When Microsoft presented the offer to me, I was prepared for the low offer, but I wanted to see how high Microsoft would go, partly in order to figure out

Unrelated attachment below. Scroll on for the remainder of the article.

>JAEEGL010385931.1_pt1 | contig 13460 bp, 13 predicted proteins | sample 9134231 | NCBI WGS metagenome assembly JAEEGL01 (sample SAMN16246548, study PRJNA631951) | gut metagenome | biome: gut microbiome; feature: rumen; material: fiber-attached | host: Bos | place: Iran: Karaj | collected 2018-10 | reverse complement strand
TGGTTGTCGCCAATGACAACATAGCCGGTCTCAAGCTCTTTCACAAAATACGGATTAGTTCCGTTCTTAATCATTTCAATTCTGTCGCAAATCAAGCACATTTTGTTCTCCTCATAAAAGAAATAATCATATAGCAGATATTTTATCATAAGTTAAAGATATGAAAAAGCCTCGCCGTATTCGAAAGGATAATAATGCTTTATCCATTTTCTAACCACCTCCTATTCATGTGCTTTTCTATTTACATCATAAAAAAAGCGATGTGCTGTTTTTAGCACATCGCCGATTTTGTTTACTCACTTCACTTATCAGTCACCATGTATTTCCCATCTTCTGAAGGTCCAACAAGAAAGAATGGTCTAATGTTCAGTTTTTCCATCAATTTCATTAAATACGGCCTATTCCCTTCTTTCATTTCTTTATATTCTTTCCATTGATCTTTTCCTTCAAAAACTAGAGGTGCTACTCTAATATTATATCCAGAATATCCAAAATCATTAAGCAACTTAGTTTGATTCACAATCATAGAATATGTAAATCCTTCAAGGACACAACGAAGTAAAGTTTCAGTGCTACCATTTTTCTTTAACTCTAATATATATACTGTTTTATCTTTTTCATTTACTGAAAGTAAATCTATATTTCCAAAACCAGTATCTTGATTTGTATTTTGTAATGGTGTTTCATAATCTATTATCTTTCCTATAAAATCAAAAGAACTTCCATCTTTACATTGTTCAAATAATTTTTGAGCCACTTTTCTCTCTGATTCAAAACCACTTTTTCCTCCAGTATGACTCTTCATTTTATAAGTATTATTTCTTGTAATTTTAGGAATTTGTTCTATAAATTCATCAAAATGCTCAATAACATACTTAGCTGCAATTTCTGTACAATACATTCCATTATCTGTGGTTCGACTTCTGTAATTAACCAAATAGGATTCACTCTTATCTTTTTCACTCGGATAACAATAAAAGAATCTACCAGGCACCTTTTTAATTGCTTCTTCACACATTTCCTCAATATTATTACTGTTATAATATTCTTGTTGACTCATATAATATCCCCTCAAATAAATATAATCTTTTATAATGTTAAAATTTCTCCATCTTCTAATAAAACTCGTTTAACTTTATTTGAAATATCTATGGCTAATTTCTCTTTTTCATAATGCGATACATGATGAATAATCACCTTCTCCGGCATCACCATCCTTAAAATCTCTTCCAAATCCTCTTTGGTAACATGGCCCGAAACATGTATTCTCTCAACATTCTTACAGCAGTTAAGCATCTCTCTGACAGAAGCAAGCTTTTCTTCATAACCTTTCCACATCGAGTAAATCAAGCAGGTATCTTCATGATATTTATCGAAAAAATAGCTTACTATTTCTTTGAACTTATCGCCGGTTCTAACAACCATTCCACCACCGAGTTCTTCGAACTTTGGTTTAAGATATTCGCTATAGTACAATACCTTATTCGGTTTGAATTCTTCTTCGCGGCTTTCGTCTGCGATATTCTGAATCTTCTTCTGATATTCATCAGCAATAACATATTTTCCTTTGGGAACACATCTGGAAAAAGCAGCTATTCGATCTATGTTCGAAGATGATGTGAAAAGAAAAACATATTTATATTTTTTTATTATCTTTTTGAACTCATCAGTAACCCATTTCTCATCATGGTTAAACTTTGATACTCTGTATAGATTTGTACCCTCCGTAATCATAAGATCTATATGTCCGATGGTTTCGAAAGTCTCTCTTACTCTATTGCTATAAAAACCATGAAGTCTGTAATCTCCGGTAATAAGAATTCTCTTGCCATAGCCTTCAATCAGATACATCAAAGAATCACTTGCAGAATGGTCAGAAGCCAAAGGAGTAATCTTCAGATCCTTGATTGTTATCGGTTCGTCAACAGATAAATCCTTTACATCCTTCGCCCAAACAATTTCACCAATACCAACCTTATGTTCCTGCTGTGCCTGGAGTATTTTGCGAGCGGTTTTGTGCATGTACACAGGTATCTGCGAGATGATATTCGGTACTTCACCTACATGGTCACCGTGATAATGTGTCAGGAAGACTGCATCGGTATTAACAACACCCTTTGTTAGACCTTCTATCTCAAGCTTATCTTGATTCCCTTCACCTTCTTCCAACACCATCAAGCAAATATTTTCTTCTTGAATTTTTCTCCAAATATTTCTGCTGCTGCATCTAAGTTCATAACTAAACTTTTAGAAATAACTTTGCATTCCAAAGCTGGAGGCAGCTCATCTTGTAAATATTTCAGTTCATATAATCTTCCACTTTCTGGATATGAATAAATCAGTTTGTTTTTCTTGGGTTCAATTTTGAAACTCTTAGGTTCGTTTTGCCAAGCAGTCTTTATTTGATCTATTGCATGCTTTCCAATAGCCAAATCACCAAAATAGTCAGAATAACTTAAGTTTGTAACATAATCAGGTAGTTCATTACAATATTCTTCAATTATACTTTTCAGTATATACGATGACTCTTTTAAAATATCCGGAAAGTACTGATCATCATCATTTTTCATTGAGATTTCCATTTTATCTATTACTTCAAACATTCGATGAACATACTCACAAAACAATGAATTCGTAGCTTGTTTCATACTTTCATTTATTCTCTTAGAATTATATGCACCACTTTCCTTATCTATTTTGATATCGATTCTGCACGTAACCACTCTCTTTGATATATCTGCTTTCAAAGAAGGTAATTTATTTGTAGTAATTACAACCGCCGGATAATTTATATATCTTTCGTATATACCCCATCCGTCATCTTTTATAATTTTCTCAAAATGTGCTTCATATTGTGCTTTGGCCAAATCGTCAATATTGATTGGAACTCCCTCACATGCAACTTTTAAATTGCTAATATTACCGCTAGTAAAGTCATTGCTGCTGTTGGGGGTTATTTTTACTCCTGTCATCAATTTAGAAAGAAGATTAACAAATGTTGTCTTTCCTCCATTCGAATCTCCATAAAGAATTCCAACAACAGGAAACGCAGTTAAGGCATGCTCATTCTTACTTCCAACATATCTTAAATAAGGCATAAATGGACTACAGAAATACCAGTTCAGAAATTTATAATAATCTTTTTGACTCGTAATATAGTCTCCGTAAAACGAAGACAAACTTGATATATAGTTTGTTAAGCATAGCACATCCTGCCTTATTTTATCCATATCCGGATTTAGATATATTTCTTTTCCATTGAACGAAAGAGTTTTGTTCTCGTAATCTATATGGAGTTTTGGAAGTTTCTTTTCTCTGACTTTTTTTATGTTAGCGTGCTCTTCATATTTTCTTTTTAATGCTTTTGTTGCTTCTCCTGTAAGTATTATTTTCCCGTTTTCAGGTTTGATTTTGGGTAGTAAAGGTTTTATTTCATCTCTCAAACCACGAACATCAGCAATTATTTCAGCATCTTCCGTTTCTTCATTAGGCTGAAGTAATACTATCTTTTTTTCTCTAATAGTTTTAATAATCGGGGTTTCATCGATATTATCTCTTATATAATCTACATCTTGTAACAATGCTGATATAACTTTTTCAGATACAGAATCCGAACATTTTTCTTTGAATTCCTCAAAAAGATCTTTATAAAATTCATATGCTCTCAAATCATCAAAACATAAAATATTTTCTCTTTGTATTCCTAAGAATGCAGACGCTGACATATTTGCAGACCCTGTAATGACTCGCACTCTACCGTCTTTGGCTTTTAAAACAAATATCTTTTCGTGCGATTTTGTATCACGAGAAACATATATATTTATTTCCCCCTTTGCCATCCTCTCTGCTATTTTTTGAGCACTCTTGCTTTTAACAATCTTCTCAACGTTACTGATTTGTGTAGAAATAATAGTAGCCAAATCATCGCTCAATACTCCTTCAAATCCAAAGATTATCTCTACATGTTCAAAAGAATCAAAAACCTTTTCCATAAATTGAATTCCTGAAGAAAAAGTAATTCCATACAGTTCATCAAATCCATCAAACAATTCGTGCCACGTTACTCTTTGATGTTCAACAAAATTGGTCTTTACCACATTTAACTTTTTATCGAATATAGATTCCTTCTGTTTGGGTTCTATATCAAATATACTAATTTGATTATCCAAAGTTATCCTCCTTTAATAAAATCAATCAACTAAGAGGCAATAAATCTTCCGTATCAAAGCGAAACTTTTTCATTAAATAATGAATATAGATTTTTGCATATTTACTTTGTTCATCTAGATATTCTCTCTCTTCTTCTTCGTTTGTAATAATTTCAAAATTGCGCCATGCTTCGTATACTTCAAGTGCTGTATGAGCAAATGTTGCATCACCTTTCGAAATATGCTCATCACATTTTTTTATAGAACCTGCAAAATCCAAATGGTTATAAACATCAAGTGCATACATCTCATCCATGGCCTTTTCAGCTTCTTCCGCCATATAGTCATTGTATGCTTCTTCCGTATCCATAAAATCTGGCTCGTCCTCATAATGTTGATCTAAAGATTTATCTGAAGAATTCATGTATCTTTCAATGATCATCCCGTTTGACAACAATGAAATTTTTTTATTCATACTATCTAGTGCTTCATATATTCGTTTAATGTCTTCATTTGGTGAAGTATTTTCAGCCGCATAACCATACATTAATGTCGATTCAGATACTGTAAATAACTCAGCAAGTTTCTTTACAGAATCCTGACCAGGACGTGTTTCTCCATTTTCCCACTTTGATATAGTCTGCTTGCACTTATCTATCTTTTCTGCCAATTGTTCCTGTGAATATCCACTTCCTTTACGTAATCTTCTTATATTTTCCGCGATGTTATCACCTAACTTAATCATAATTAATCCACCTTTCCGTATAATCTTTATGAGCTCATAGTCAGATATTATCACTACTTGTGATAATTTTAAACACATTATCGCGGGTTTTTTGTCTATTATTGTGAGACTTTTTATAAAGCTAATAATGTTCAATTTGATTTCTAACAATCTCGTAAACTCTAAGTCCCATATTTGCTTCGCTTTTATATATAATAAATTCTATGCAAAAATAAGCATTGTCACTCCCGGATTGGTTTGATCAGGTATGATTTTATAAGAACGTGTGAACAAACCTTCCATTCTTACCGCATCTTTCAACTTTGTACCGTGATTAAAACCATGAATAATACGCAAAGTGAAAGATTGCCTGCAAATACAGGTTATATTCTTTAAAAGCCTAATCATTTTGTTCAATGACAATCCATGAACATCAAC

how serious they are about their compensation strategy. Given that I already had a Netscape job offer that I preferred, and I knew that the position they were offering me was a difficult one to fill, I was obviously in a good negotiating position. The recruiter presented the offer and I expressed disappointment in the numbers and said it was not likely I could afford to accept something so low (which wasn’t just posturing, it was true!). The first tactic that Microsoft used was to once again go over the various intangibles. The next tactic was to have the senior hiring manager call me to do the same thing. Having failed on both calls to get an acceptance, a couple days later I received a call from the recruiter with a counteroffer. It was explained to me that while the base salary and initial stock amounts were firm and needed to be firm, it turns out that they did have some flexibility in the starting bonus and in follow-on stock. I was offered something called a “multi-year starting bonus”, which means that the signing bonus money could be added to my base salary for at least two years, probably three if I pushed she said. And, after three months I would be granted additional stock options in order to bring the stock total more in line with the market. So, the strategy Microsoft uses does allow them to acknowledge the market to some degree when necessary, yet for the majority of the employees have a set of relatively fixed pay scales.